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Karen is a Registered Dietitian, Board Certified Specialist in Oncology Nutrition and registered in New York as a Certified Dietitian Nutritionist. Fluent in Spanish, Karen joined the Savor Health team to support Spanish speaking cancer patients and to continue to expand the Platform’s nutritional strategies and recommendations in Spanish. Karen received her Bachelor of Science degree from Ithaca College and her Master of Science degree from Hunter College. She works as an outpatient oncology dietitian in New York. Karen often works with local community centers to host nutrition programs for cancer survivors and their families, leading classes on how to live healthier lifestyles throughout their continuum of care. The American Institute of Cancer Research selected to showcase one of her many programs at their conference in 2019. Karen has written for and lent commentary to various publications and truly enjoys teaching people how to eat better. She loves to cook and strongly feels that healthy food doesn’t have to taste bad.

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Allie is a Registered Dietitian and a Certified Specialist in Oncology (CSO). She joins Savor in 2023, bringing years of experience from the John Theurer Cancer Center in New Jersey, where she worked with patients with a variety of cancers. Her goal is to help people feel their best, both mentally and physically, when physical health challenges arise. She believes in the power of nutrition ever since the impact it made on her athletic career as a volleyball player during college. Allie graduated with her Bachelor of Science degree from University of Maryland-Baltimore County and has her Master’s degree in Human Nutrition from the University of Wisconsin Stout. She enjoys travelling, enjoying different cuisines, cooking, and hiking and other outdoor activities with her family and dog.

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Julia Penberg is a seasoned healthcare professional with more than 30 years of experience focusing on maximizing operational excellence, leading clinical program development and building strong cross-functional teams. Her previous roles include overseeing the performance of clinical managers and nurse practitioners across multiple markets within United Healthcare-Optum’s Medicare Advantage and dual-eligible special needs populations, payer outreach and program development at Mayo Clinic, ground level specialty hospital development and direct patient care as a family and dermatology nurse practitioner. Julia volunteered as an operating room nurse and nurse practitioner on several mission trips to Romania and was a support group leader for the Kansas City chapter of the International Myeloma Foundation. Her motivation throughout her career has been with wellness promotion, disease risk modification and ensuring the best patient experience across the health continuum. Ms. Penberg received an MBA from the University of Dallas; a MS in Nursing from the University of Kansas and a BS in Nursing from the University of Texas-Austin. She is board certified as a Family Nurse Practitioner.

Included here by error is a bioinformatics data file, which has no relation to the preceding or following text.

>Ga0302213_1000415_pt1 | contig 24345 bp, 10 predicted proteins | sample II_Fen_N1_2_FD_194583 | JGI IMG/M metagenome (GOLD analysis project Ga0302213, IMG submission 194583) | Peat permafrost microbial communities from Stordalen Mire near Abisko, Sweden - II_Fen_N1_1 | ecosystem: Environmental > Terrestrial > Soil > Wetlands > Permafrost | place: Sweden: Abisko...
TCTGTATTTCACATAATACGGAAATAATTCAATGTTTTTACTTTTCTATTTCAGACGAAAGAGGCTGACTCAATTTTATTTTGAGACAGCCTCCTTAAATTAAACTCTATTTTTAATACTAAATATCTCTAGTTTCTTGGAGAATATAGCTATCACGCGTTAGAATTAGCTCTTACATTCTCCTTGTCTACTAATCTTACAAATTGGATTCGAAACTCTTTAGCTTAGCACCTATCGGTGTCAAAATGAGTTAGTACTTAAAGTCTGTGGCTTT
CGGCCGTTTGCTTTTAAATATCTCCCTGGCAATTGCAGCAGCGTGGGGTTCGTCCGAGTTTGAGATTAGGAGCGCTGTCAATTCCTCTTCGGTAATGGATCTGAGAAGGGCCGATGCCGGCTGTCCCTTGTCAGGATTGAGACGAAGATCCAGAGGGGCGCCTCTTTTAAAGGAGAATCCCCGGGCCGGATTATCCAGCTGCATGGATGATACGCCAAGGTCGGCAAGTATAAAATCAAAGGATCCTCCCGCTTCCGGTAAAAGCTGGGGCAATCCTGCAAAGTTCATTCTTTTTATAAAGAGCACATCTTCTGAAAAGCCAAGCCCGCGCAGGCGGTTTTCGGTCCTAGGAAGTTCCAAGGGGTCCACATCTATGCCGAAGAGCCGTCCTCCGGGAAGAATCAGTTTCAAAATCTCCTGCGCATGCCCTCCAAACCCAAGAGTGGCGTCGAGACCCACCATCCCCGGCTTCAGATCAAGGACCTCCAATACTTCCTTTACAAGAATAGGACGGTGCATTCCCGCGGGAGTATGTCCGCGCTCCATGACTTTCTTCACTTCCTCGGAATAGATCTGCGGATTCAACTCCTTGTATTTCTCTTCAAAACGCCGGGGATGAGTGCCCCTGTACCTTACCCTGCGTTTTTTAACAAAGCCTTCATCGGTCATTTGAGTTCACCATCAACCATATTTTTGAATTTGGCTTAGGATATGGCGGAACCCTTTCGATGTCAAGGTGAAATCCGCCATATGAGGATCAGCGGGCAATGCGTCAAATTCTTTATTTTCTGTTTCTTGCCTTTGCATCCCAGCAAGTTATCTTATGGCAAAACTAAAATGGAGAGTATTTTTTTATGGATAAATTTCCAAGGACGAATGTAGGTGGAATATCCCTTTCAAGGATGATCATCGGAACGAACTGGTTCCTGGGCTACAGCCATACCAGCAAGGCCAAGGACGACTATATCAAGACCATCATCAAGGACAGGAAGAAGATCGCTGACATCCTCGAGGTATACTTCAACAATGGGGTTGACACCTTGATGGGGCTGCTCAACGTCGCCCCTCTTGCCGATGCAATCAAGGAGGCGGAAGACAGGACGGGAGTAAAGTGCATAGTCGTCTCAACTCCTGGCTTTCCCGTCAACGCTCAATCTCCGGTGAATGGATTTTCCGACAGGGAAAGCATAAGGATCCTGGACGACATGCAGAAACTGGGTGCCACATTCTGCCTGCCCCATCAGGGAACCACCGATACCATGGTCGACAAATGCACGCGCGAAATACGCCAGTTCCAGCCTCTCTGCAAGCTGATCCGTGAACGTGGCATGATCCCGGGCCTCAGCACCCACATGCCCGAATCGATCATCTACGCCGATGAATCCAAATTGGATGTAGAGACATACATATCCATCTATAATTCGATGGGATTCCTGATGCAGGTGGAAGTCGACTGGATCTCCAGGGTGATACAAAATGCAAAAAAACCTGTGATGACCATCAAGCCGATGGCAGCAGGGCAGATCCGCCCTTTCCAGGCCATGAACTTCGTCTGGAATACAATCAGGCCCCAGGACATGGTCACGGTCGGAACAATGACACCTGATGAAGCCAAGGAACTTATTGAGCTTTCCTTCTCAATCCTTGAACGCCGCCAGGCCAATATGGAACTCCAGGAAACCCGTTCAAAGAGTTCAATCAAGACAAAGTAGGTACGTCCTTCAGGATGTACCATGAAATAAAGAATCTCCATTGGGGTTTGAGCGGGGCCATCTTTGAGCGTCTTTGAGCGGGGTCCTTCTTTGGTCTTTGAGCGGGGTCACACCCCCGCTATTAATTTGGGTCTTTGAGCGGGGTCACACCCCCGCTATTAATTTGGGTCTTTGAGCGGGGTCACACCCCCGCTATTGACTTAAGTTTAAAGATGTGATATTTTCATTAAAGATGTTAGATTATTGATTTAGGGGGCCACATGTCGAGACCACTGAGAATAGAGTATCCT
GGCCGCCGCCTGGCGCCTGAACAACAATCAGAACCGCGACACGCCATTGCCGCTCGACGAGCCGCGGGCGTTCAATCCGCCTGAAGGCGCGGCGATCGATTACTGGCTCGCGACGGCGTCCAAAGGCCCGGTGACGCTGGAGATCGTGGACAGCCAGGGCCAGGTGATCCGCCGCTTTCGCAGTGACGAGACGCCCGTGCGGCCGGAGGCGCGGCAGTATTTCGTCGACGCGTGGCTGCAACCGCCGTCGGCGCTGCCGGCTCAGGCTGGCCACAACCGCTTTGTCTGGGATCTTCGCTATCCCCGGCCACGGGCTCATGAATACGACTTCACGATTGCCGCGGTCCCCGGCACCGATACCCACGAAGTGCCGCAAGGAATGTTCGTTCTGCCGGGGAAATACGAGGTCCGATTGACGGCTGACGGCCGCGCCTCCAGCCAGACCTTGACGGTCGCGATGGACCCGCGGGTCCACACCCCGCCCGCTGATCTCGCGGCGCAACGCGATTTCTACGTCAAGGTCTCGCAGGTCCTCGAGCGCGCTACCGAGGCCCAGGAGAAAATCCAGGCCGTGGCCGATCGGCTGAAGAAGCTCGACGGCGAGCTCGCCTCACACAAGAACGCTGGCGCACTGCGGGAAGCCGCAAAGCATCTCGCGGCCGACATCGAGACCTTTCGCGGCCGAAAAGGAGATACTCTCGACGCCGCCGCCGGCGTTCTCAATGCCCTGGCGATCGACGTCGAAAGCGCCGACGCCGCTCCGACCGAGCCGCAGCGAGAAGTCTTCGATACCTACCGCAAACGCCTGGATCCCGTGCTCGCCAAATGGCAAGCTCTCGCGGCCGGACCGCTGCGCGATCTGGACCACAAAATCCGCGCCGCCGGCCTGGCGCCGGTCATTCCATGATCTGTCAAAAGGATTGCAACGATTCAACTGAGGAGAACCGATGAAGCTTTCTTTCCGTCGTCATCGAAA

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Rachel is a Registered Dietitian and Board Certified Specialist in Oncology Nutrition (“CSO”). She joined NYP-Columbia as the outpatient oncology dietitian in 2020 after working at Jamaica Hospital Medical Center for two years. Rachel completed her dietetic internship through Keene State College in 2017. She is pursuing an MS in Integrative Nutrition at Stony Brook University and has a BS in Human Nutrition, Foods and Exercise from Virginia Tech. Rachel provides nutrition counseling to all types of oncology patients and helps them understand the mental and physical benefits of nutrition as an ally in their fight against cancer. In her free time she enjoys slow meals with family and friends, Pilates, and tending to her fire escape garden.

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Allie Werner is a Registered Dietitian at Fresenius Kidney Care where she provides medical nutrition therapy diet counseling to patients on Dialysis. She received her Bachelor’s Degree in nutrition from Indiana University and completed her Master’s Degree and dietetic internship at Loyola University Chicago. In her free time she enjoys spending time with friends and family, checking out the amazing food scene in downtown Chicago, and exercising on her Peloton bike.

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Immersed in the tech world for a decade, I've coded, led teams, and honed my skills in architecture and design. As a tech enthusiast, I've seamlessly woven through full-stack projects, fusing my love for code with the art of leadership.

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Mohit is a full-stack developer with expertise in Python and JavaScript, known for his efficient coding and ability to deliver scalable software solutions. His technical contributions are highlighted on GitHub and Stack Overflow, demonstrating his commitment to the tech community and problem-solving skills. With a solid educational foundation and a diverse project portfolio, Mohit excels at navigating complex challenges and is well-equipped to contribute to dynamic software projects.

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Rayna McCann is a Registered Dietitian and Board Certified Specialist in Oncology Nutrition. She is a Registered Yoga Teacher and yoga4cancer certified. She received her BS in Nutrition at Penn State University and her MS from Stony Brook University. For work, Rayna wears many hats in the world of nutrition and worked for years in clinical settings focusing on oncology nutrition. She is also an Adjunct Professor and passionate about inspiring the future of dietitians. Throughout her career, she has received awards recognizing her dedication to patient safety and her contributions to improving malnutrition awareness. In 2022, Rayna was proud to accept the ‘Dietitian of the Year’ award through the Long Island Academy of Nutrition and Dietetics. Rayna has co-authored abstracts for poster presentations within the American Institute for Cancer Research conference, as well as, the Nutrition and Dietetics Food and Nutrition Conference Expo and subsequent publication. She has enjoyed authoring articles, including an article for The Cure magazine regarding Multiple Myeloma and nutrition. When Rayna is not participating in nutrition related activities, she is dedicated to dog rescue.